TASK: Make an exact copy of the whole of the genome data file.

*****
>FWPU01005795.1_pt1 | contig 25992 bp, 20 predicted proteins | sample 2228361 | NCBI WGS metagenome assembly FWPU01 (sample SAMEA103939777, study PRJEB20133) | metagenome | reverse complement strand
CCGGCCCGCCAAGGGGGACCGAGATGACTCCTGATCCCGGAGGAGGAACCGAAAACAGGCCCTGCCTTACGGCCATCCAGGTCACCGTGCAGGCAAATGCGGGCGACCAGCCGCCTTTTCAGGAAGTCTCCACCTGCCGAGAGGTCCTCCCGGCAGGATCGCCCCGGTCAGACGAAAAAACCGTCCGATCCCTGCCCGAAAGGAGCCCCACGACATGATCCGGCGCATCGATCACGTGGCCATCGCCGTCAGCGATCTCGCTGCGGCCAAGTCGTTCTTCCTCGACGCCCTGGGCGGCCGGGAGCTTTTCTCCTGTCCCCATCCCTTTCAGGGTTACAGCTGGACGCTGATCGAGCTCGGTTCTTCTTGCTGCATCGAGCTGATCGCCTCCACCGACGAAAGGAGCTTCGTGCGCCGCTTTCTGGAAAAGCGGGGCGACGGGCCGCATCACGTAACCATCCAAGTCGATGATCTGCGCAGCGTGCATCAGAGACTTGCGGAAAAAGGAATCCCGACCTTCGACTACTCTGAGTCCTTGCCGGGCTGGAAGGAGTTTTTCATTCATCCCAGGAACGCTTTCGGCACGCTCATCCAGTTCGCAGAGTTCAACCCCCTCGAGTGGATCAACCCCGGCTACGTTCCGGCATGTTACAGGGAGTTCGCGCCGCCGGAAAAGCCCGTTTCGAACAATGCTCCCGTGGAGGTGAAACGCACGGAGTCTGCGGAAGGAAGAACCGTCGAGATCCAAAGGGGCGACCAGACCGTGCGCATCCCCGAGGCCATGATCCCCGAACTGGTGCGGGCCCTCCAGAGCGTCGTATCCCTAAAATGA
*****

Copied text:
>FWPU01005795.1_pt1 | contig 25992 bp, 20 predicted proteins | sample 2228361 | NCBI WGS metagenome assembly FWPU01 (sample SAMEA103939777, study PRJEB20133) | metagenome | reverse complement strand
CCGGCCCGCCAAGGGGGACCGAGATGACTCCTGATCCCGGAGGAGGAACCGAAAACAGGCCCTGCCTTACGGCCATCCAGGTCACCGTGCAGGCAAATGCGGGCGACCAGCCGCCTTTTCAGGAAGTCTCCACCTGCCGAGAGGTCCTCCCGGCAGGATCGCCCCGGTCAGACGAAAAAACCGTCCGATCCCTGCCCGAAAGGAGCCCCACGACATGATCCGGCGCATCGATCACGTGGCCATCGCCGTCAGCGATCTCGCTGCGGCCAAGTCGTTCTTCCTCGACGCCCTGGGCGGCCGGGAGCTTTTCTCCTGTCCCCATCCCTTTCAGGGTTACAGCTGGACGCTGATCGAGCTCGGTTCTTCTTGCTGCATCGAGCTGATCGCCTCCACCGACGAAAGGAGCTTCGTGCGCCGCTTTCTGGAAAAGCGGGGCGACGGGCCGCATCACGTAACCATCCAAGTCGATGATCTGCGCAGCGTGCATCAGAGACTTGCGGAAAAAGGAATCCCGACCTTCGACTACTCTGAGTCCTTGCCGGGCTGGAAGGAGTTTTTCATTCATCCCAGGAACGCTTTCGGCACGCTCATCCAGTTCGCAGAGTTCAACCCCCTCGAGTGGATCAACCCCGGCTACGTTCCGGCATGTTACAGGGAGTTCGCGCCGCCGGAAAAGCCCGTTTCGAACAATGCTCCCGTGGAGGTGAAACGCACGGAGTCTGCGGAAGGAAGAACCGTCGAGATCCAAAGGGGCGACCAGACCGTGCGCATCCCCGAGGCCATGATCCCCGAACTGGTGCGGGCCCTCCAGAGCGTCGTATCCCTAAAATGA